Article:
7:47 PM  
Blogger Vavoom said...

Teri: Given adequate funding from the federal government, would you support NCLB?

9:49 PM  
Blogger mindful said...

I hope the NCLB teaches these youngins to treat their elders with a proper respect!

Seriously, though, the NCLB is the first step towards making teachers and schools accountable for teaching. That's a good thing. But when will the school systems stop wasting their money on administrative costs and spending more money on teachers and classroom supplies? That's what really needs to happen. Hopefully the NCLB helps us get there.

10:19 PM  
Blogger Raine said...

Children who come from homes in which parents demand good grades tend to do well--even if the parents are not well educated. This goes to the education ethic in the home z was speaking of. Without such an expectation from parents, no amount of standardized testing backed up with threats to cut funding will improve test scores.

Of course it helps if along with the kid wanting or being expected to do well there are school text books and needed supplies available. Along that line, I like the idea of the 65% solution espoused here: http://www.firstclasseducation.org/

11:42 PM  
Anonymous little john said...

As the parent of three kids I agree with the previous comments. Educational ethic in the home is vital! Some sort of standards are important although in my area there have been a number of instances where the school (which is rewarded monetarily for good test scores)has been helping and encouraging cheating on the tests. I am not sure, given the enormity of scale, if there is a better way. Administrative expenses are crazy. This is an area that must be addressed.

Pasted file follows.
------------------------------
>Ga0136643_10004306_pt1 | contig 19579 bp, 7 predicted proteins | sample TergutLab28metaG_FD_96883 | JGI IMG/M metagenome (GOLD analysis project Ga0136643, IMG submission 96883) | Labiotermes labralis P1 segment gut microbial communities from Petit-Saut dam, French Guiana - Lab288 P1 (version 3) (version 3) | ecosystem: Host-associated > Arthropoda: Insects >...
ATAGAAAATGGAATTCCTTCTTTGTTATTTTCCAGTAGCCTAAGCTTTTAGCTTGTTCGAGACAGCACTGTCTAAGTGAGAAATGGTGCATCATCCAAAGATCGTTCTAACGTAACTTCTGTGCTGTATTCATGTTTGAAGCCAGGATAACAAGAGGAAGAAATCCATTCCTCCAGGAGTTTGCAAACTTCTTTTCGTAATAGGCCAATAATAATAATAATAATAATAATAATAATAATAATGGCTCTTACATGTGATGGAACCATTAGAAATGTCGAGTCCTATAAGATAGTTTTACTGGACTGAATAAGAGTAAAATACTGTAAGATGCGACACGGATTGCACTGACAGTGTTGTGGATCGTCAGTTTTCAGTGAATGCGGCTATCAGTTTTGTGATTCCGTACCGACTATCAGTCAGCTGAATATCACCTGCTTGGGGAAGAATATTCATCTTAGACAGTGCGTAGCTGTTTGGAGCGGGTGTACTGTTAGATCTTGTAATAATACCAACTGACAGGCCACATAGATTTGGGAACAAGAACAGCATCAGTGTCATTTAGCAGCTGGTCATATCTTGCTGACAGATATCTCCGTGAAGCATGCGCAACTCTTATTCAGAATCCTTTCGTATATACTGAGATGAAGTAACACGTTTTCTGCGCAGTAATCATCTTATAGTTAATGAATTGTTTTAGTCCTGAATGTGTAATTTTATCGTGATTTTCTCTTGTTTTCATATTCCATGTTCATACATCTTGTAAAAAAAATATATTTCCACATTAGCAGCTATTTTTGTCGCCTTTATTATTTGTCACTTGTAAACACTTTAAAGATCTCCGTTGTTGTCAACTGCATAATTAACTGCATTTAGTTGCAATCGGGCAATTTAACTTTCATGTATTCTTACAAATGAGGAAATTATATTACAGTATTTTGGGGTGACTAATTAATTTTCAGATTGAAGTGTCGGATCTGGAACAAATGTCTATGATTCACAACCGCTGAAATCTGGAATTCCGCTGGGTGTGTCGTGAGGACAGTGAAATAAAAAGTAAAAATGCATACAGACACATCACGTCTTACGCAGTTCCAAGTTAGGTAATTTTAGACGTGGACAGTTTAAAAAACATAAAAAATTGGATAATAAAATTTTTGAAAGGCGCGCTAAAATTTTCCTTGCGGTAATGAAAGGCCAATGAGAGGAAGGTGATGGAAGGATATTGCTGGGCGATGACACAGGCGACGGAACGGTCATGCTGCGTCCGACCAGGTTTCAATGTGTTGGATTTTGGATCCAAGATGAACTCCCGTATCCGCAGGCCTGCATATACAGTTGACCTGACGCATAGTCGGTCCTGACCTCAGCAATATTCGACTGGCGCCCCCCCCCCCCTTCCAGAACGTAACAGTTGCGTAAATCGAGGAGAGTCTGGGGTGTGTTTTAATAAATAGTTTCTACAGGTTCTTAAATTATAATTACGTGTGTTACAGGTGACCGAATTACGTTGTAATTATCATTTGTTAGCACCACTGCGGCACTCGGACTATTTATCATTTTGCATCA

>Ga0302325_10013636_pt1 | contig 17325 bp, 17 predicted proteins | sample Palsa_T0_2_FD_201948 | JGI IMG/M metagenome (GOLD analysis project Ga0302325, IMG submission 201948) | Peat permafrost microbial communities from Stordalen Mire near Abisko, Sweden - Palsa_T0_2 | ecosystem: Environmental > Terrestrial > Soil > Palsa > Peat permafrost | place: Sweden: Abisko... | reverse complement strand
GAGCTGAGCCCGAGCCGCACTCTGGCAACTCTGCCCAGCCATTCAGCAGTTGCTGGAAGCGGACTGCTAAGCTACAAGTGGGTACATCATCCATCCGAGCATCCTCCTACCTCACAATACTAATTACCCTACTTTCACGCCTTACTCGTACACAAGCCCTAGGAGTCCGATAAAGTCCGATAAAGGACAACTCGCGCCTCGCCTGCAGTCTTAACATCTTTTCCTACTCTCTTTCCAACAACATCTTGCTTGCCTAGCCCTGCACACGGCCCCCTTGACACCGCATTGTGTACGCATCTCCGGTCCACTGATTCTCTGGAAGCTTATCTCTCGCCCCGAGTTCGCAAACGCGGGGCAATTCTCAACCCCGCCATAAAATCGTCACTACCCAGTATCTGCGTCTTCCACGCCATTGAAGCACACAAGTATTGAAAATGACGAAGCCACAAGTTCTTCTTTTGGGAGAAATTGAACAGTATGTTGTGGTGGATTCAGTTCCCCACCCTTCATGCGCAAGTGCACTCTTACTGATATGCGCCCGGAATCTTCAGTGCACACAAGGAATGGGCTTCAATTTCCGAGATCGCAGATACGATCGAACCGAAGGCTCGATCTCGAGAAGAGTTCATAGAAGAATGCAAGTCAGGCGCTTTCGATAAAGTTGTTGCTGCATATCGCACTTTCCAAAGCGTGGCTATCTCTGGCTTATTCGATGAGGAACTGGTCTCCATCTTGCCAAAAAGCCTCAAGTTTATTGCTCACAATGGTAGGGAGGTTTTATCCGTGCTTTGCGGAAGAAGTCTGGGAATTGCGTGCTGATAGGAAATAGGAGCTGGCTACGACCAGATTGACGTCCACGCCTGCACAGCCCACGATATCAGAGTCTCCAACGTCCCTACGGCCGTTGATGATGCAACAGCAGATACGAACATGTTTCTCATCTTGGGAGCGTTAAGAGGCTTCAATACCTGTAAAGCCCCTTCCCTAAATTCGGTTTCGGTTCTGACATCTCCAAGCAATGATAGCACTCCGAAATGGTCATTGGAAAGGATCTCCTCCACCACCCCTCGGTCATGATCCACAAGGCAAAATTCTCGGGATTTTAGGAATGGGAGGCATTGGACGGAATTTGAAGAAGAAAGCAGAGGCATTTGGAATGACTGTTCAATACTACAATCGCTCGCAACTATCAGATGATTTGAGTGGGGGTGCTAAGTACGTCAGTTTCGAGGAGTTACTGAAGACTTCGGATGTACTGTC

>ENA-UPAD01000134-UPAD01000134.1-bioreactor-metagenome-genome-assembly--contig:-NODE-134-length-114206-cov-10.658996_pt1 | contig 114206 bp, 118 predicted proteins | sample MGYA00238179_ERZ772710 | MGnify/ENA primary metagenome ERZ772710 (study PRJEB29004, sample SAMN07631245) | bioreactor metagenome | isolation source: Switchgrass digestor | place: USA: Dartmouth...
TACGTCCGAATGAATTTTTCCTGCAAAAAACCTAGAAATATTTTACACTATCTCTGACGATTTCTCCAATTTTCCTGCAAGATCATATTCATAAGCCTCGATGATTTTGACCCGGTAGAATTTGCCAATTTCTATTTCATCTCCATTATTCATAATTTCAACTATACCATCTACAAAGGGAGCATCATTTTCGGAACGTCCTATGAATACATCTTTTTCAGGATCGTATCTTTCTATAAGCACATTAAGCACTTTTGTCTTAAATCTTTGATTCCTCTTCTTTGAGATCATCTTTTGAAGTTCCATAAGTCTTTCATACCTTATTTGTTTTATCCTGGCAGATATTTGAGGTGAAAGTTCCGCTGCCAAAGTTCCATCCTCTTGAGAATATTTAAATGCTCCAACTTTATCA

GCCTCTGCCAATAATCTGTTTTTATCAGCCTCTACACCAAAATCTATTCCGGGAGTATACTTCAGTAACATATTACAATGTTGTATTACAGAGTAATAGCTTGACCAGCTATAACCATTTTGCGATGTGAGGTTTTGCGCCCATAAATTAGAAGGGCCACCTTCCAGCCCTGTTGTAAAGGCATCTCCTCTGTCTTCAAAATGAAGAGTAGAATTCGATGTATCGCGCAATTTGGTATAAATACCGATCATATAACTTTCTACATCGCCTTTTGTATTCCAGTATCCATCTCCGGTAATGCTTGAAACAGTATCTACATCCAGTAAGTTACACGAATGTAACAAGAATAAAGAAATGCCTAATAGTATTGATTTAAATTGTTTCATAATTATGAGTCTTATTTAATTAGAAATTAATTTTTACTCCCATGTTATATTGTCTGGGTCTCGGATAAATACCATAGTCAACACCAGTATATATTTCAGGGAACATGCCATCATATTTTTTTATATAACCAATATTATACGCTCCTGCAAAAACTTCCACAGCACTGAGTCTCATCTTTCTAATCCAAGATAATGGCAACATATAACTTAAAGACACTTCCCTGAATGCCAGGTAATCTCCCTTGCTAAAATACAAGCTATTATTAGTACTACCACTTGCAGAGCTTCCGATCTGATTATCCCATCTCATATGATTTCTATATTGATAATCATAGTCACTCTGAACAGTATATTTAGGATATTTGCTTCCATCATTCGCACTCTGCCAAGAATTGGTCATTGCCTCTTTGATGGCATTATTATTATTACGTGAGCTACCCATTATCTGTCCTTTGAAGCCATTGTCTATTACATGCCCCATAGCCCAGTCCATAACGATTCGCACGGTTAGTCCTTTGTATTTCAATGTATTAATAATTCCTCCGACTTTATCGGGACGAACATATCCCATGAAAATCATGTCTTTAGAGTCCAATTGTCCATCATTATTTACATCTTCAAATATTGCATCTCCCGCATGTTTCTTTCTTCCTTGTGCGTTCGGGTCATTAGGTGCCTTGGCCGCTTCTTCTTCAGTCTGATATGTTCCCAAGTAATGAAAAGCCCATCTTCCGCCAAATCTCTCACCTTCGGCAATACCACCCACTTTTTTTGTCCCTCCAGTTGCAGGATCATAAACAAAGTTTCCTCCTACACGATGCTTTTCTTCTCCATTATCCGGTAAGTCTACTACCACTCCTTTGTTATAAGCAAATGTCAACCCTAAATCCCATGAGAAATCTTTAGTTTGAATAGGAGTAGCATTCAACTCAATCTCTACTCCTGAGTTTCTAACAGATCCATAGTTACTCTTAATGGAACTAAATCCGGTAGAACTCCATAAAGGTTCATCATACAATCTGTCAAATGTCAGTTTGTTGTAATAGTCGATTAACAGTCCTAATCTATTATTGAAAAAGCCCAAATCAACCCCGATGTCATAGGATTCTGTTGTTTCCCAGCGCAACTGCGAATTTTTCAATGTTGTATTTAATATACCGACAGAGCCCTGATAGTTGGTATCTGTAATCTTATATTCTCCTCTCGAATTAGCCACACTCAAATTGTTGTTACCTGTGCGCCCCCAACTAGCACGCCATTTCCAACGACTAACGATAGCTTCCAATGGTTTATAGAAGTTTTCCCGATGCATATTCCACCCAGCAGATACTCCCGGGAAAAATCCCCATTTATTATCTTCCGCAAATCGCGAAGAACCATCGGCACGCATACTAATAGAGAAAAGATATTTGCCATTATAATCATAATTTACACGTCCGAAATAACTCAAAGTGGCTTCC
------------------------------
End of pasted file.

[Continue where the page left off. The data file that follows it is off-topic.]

10:03 AM  
Blogger fuzk said...

This is really an interesting post.

Let's see.. over in Singapore, test scores are everything. Children goes to school from the age 6 or 7 (I can't really remember). After that it's 10 years of school to get the GCE 'O' Levels, and that's just the beginning of the story. After that there's college and university.

I think what we have here is an extreme opposite of what you guys have over there. In the sense that everyone is too pre-occupied with test scores. Especially parents.

I personally believe in balance. Test scores are important, yes.. BUT they are not everything.

Oh yes, I think the NCLB is a good idea. It also helps if the kids have supportive parents.

2:48 PM  
Blogger Teri said...